Additionally, the facility must keep a significant pre-paid inventory to ensure timely care delivery is available in emergencies. Suppose your father or mother is having that heart attack at 2 am on Christmas Day. In that case, an emergency angiogram and stent placement may need to be done. The sheath, wires, balloon, stents, and other required supplies must be readily available in the facility. Skilled interventional cardiologists trained in safe, emergency stent placement, and highly trained cath lab technicians and nursing staff must all be available to have this service performed, in addition to administrative personnel. That staff is compensated at a higher rate for holiday and after-hour work. The same applies to your uncle or auntie who collapsed in church during Sunday morning worship and needs a pacemaker for a complete heart block. In the absence of facilities willing to provide such a resilient health-care ecosystem to translate access to quality and efficacy, such patients are at the risk of untimely death or major complications.
Unfortunately, unlike luxury purses, health care is an intangible asset. Many patients and family members who, at the time of impending doom, make commitments to pay for services, suddenly devalue the services once treatment is given and the danger seems to have abated. With clothing or accessories the product on their body is a constant reminder of the quality they have paid for, but for some reason the life restored is often not enough of a reminder regarding quality. We have seen the contrary where some individuals feel that since they “lived to tell the tale” perhaps they would have been okay without any intervention, becoming unwilling thereafter to pay following emergency treatment. This friction makes it difficult for some private facilities to provide consistent quality care, which is impossible without appropriate compensation for such care.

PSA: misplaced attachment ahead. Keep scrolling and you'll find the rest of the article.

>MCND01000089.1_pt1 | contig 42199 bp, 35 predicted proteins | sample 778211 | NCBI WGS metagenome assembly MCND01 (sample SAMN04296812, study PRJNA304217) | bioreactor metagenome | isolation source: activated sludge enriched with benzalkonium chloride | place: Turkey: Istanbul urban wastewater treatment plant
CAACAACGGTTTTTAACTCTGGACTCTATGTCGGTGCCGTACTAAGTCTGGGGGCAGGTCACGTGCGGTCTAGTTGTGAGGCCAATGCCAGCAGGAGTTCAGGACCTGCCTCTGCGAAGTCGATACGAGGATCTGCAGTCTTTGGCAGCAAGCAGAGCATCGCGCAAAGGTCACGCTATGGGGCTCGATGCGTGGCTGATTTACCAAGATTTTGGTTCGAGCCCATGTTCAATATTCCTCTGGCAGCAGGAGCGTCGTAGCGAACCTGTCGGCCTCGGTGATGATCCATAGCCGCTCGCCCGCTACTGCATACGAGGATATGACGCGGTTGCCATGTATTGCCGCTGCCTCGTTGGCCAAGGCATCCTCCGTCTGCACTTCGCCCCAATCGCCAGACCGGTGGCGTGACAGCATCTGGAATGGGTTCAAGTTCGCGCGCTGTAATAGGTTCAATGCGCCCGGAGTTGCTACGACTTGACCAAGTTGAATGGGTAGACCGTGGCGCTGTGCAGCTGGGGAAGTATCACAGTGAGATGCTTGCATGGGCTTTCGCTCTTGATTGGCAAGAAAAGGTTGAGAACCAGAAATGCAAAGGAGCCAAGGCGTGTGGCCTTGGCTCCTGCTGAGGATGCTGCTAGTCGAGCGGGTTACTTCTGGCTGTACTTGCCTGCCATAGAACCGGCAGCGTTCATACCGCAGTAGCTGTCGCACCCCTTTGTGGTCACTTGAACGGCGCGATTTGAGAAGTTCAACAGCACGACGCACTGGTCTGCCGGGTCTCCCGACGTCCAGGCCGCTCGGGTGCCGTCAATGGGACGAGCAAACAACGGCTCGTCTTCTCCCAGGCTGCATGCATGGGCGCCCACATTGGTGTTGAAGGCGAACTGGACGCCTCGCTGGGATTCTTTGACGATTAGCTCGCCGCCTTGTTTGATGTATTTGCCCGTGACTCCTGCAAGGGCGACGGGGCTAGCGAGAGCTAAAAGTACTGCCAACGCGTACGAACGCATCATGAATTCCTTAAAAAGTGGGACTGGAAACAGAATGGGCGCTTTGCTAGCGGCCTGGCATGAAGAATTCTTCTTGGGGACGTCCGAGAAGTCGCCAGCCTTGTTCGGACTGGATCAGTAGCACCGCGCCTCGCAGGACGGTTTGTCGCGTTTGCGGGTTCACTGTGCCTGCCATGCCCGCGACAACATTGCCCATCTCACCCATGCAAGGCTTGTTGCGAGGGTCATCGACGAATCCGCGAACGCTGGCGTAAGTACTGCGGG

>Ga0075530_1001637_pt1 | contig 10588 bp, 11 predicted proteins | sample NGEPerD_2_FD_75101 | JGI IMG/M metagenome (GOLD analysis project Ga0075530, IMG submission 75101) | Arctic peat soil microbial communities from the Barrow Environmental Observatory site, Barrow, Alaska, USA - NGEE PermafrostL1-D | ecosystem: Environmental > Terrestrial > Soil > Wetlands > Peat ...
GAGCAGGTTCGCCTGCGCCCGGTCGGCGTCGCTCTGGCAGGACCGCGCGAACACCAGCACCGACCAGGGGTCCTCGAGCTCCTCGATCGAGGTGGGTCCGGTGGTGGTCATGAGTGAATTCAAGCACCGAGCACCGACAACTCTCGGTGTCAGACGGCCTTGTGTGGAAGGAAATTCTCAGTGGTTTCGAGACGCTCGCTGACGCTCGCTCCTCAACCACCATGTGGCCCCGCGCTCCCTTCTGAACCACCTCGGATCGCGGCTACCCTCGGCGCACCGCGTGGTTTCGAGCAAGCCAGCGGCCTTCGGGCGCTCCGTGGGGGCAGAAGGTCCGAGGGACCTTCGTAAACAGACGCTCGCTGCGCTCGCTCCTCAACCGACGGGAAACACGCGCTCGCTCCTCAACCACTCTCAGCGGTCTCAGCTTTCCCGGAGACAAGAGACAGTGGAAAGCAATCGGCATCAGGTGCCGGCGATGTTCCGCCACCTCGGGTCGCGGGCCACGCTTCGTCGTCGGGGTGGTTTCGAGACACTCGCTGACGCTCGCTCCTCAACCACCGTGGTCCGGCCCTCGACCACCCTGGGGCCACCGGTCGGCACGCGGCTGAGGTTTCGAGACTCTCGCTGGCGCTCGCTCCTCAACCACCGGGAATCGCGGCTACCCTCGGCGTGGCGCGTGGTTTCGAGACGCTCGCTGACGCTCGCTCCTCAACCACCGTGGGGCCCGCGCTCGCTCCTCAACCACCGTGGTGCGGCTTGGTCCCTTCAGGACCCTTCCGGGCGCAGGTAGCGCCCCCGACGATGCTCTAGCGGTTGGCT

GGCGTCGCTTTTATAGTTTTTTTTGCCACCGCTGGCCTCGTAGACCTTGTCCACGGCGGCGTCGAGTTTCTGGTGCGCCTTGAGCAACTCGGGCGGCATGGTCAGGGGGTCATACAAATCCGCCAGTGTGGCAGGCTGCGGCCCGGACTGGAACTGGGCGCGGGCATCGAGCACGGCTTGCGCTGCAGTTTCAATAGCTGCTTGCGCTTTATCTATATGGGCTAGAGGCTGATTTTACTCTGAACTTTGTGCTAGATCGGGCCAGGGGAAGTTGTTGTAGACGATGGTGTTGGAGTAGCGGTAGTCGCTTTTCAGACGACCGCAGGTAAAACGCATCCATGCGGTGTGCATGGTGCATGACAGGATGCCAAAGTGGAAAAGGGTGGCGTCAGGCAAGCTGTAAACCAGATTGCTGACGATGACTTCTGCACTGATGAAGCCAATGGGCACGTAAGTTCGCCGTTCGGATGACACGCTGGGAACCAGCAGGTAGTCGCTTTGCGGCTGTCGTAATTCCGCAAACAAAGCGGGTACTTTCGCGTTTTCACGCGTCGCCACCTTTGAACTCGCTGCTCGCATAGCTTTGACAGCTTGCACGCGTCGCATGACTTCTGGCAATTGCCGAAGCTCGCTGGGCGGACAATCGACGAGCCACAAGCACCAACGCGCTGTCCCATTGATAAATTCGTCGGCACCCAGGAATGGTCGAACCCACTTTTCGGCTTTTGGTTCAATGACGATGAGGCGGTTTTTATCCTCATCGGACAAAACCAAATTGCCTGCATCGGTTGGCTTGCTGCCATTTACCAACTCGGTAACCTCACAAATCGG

How do we resolve cost concerns to ensure universal access and quality?
This remains a vexing question and underscores the need for continuing public education and dialogue between all stakeholders. Whether health care is a fundamental right or a privilege is a debate that has endured for decades. What, however, is a universally accepted doctrine is that all lives are sacred and should be preserved at all costs. Who pays that cost is the unresolved question. Current health-care financing mechanisms in Jamaica offer inadequate protection for patients and private healthcare facilities, especially in emergencies. There is an urgent need for an alternative financing mechanism in order for health care to preserve the lives of citizens and encourage further investments in health-care development locally. Society must assume responsibility in ensuring that facilities that take risks to make timely, effective, and quality care accessible to all Jamaicans are preserved. Florida will always be welcoming to those who are happy to spend their dollars for health care in Miami. For the rest of us, Jamaica may be our only option and we must make such care sustainable not just for us, but for generations yet unborn.
Dr Ernest Madu, MD, FACC and Dr Paul Edwards, MD, FACC are consultant cardiologists for Heart Institute of the Caribbean (HIC) and HIC Heart Hospital. HIC is the regional centre of excellence for cardiovascular care in the English-speaking Caribbean and has pioneered a transformation in the way cardiovascular care is delivered in the region. HIC Heart Hospital is registered by the Ministry of Health and Wellness and is the only heart hospital in Jamaica. Correspondence to firstname.lastname@example.org or call 876-906-2107